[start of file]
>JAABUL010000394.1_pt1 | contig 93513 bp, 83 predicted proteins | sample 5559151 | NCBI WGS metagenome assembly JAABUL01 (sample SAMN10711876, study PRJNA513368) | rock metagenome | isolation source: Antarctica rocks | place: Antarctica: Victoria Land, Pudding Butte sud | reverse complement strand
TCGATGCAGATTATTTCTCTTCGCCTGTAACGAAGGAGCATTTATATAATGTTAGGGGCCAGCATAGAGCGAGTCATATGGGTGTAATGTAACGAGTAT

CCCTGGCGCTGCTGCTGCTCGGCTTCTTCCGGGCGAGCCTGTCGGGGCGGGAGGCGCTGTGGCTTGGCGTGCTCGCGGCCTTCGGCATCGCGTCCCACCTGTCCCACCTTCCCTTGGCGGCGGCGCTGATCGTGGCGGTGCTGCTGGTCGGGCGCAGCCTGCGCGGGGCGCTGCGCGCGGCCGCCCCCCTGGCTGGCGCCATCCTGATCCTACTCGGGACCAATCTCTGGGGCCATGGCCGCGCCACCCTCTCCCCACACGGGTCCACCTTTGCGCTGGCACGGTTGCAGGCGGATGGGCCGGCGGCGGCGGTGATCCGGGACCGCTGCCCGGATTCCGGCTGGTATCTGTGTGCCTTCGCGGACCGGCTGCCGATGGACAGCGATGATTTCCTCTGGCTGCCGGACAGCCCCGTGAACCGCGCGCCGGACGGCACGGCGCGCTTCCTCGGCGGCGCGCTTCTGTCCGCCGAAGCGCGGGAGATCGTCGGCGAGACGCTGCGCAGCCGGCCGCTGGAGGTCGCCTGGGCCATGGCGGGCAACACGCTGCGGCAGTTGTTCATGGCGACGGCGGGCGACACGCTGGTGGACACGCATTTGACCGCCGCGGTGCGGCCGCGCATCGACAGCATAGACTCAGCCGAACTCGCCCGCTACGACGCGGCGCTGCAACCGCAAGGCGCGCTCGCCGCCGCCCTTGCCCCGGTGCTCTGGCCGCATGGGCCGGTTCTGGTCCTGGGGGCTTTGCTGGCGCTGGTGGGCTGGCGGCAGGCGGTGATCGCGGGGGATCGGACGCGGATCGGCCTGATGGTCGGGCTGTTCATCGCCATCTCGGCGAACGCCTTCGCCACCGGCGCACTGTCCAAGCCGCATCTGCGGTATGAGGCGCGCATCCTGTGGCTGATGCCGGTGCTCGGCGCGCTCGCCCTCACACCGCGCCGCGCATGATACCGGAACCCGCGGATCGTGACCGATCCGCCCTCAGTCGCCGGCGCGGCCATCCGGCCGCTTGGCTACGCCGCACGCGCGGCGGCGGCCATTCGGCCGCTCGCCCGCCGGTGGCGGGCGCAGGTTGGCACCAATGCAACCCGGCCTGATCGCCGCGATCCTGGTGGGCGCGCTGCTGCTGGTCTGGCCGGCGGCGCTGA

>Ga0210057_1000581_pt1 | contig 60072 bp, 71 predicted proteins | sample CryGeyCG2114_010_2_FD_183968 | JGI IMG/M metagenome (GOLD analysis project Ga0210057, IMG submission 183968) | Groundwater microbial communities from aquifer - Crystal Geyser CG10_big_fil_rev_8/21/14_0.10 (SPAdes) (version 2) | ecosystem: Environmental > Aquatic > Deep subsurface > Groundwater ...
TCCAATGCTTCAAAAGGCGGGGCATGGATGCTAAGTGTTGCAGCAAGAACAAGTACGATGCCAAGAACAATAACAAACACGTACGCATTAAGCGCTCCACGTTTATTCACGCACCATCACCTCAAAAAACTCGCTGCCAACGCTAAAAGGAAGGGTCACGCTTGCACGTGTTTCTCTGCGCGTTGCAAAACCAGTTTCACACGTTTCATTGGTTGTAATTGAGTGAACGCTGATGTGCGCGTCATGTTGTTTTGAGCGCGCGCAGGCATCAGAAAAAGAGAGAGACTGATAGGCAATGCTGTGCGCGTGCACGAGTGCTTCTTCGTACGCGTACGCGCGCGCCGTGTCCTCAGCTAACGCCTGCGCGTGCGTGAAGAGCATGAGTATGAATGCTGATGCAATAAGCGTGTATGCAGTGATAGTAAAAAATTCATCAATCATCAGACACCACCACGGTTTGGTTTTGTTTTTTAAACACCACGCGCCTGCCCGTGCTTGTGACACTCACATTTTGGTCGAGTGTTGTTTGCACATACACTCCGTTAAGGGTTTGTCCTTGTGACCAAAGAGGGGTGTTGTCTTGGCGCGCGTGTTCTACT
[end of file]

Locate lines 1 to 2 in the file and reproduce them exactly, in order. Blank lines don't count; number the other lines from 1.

>JAABUL010000394.1_pt1 | contig 93513 bp, 83 predicted proteins | sample 5559151 | NCBI WGS metagenome assembly JAABUL01 (sample SAMN10711876, study PRJNA513368) | rock metagenome | isolation source: Antarctica rocks | place: Antarctica: Victoria Land, Pudding Butte sud | reverse complement strand
TCGATGCAGATTATTTCTCTTCGCCTGTAACGAAGGAGCATTTATATAATGTTAGGGGCCAGCATAGAGCGAGTCATATGGGTGTAATGTAACGAGTAT